October 25, 2013 5 Comments-
Visitors to the website of messaging giant Whatsapp were in for a surprise earlier this month, as the webpage for the popular smartphone chat app started redirecting to a pro-Palestine political page. But how did this happen? And what does it mean for internet security?
What happened to Whatsapp
The good news for Whatsapp users is that it appears that no part of the companies’ security was compromised. The hack seemed to have targeted the external company that translates Whatsapp’s website IP address (like a website’s telephone number), into a readable name, i.e. Whatsapp.com.
The hackers appeared to have broken into that company’s systems, accessed the database containing the IP information, and changed Whatsapp.com to point to the hacker’s own computer number, thereby redirecting Whatsapp.com to a website of the hacker’s choosing.
While this means that Whatsapp’s security wasn’t attacked, it doesn’t mean the companies’ data is completely safe. When the domain was hacked, the criminals could have temporarily redirected all emails to @whatsapp.com to the criminal’s own computers.
Just how much information could they have received in those few hours? It’s impossible to say.
The scary possibilities for other websites
Whatsapp issues aside, however, the hack itself is actually a much bigger commentary on general internet safety. For example, in this case, the company hosting this information – Network Solutions – was infiltrated.
Network Solutions most likely holds the domain information for tens – if not hundreds – of thousands of websites, which means any number of websites could have had their websites redirected.
Thankfully, a big website like Whatsapp will notice these issue pretty quickly. With smaller websites, however, who knows how long it would be take for these issues to be noticed and fixed? And until then, how many visitors would be visiting a website masquerading as an official one?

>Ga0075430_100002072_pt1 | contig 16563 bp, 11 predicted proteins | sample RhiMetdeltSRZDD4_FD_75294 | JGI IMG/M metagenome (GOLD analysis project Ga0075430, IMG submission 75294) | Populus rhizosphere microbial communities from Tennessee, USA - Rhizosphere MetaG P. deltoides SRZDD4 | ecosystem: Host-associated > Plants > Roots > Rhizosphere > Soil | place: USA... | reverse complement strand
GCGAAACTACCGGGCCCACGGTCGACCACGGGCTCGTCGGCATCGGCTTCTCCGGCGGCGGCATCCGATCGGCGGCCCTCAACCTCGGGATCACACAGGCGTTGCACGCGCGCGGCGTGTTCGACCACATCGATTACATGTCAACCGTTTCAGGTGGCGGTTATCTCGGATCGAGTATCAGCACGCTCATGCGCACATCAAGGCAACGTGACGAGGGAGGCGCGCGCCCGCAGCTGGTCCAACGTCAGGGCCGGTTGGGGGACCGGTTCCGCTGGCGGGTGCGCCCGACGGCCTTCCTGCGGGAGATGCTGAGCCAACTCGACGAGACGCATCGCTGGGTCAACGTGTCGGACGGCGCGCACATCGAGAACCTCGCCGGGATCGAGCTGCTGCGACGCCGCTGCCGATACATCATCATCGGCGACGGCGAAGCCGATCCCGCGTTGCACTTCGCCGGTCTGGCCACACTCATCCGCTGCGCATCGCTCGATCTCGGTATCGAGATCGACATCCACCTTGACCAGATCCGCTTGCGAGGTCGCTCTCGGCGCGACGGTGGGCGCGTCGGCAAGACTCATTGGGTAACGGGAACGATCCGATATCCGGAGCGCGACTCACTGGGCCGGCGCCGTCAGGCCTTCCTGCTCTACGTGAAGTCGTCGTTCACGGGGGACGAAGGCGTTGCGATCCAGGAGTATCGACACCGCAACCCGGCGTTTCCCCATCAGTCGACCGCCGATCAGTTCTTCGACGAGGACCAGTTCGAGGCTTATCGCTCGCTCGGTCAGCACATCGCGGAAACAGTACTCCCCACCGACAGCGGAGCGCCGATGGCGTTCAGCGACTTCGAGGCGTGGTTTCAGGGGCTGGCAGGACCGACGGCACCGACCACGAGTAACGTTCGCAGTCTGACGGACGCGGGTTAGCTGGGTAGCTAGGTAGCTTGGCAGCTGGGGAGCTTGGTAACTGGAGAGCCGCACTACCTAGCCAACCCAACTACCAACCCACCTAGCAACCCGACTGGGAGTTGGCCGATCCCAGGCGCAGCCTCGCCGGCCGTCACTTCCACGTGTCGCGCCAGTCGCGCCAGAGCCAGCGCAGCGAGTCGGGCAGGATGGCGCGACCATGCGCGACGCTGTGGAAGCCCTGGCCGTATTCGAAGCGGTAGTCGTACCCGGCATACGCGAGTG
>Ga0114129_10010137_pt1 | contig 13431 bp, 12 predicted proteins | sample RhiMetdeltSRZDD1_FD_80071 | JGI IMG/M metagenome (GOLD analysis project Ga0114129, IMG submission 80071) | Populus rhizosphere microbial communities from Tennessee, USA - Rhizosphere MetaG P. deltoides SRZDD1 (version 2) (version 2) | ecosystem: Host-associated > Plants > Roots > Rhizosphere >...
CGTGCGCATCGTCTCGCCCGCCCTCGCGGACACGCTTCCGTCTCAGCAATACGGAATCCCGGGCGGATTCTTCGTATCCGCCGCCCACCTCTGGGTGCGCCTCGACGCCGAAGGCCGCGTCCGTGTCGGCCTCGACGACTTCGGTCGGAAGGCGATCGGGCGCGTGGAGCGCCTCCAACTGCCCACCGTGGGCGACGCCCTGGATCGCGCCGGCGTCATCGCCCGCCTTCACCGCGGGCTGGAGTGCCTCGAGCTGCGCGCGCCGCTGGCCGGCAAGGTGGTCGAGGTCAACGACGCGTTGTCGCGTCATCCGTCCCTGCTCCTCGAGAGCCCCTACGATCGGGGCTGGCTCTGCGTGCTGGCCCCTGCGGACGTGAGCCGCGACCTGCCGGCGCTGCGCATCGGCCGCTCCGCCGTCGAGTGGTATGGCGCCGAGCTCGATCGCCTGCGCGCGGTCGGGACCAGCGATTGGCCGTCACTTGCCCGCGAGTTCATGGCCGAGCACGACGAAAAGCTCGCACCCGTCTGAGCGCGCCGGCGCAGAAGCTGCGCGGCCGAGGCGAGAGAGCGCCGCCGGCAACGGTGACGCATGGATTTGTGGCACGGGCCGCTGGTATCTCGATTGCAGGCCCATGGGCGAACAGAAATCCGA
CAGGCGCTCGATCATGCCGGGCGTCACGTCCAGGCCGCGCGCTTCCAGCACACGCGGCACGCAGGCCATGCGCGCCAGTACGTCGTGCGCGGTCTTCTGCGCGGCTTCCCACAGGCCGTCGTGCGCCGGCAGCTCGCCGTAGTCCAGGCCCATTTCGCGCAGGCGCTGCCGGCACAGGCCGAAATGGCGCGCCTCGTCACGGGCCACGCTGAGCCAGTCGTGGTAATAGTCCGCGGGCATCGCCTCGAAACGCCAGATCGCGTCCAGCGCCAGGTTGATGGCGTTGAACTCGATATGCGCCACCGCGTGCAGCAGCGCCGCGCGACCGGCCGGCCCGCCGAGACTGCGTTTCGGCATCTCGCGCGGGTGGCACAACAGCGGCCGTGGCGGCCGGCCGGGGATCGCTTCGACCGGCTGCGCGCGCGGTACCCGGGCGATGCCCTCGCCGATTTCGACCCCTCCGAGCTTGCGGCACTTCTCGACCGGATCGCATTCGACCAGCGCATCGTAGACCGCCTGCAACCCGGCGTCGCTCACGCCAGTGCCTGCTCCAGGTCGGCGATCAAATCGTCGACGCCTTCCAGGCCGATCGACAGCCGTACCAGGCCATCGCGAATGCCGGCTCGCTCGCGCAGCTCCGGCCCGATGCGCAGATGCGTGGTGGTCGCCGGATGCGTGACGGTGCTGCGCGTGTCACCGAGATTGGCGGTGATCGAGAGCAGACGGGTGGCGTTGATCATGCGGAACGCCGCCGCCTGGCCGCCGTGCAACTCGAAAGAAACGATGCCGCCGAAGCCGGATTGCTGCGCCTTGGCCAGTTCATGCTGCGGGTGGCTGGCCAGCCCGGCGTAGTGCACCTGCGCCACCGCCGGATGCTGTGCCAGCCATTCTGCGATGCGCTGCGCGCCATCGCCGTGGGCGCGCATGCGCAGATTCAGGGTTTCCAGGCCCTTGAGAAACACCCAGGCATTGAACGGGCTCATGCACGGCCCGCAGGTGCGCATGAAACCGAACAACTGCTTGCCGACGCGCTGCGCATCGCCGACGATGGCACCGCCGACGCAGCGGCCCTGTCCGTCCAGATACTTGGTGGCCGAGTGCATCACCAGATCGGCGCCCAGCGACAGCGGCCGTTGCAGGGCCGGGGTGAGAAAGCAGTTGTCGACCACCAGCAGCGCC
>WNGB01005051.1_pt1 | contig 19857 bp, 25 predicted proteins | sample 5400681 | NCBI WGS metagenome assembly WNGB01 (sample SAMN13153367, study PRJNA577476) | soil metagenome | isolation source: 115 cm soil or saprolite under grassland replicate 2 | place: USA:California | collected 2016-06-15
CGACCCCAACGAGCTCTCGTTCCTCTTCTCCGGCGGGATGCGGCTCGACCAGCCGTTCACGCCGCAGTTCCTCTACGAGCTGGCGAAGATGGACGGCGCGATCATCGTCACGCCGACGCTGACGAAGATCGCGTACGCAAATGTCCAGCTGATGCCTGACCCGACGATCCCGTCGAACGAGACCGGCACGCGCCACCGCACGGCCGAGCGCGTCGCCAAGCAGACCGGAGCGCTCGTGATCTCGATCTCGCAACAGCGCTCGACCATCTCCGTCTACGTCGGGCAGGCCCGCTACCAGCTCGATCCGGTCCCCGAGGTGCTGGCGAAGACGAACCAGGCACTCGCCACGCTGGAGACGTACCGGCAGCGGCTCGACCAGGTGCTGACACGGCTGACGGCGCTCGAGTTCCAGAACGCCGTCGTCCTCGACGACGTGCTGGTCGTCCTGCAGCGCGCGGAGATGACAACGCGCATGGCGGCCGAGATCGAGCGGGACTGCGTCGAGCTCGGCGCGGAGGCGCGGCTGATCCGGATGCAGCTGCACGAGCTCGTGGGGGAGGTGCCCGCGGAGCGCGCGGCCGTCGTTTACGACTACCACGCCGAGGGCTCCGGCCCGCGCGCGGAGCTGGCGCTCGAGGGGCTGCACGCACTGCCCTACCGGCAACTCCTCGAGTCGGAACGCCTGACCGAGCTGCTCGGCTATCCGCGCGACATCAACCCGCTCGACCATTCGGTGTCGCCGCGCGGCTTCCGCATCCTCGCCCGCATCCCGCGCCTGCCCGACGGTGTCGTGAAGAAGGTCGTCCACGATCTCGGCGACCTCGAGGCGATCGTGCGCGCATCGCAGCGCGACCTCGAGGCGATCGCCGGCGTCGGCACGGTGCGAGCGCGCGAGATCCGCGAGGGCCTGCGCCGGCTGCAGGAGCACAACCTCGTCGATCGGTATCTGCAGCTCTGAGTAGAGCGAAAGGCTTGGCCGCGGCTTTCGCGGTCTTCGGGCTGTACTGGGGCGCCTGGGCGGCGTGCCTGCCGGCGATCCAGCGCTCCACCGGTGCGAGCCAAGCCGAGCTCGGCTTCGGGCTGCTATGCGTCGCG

It really is a whole new level of potential internet issues to worry about. Are you sure the website you are visiting is the real one? Do you really know that what you’re reading right now is actually Norman’s content, and not a fake?
Because the security issue is happening at the server end, there’s currently no way for your computer to notice this kind of issue. Therefore it’s down to you to use your wits to stay safe online.
On this page, for example, we’re not offering you any tempting links that are too-good-to-be-true, or asking you to download anything, so we’re probably legitimate.
Those two are big warning signs for fake content, but there are plenty of other ways for websites to exploit users. The only thing you can do is be aware whether something seems out of place, and if in doubt, get out.
Made up of various contributors' opinions and insights - the power of the collective.
Norman Safeground Blogs Archive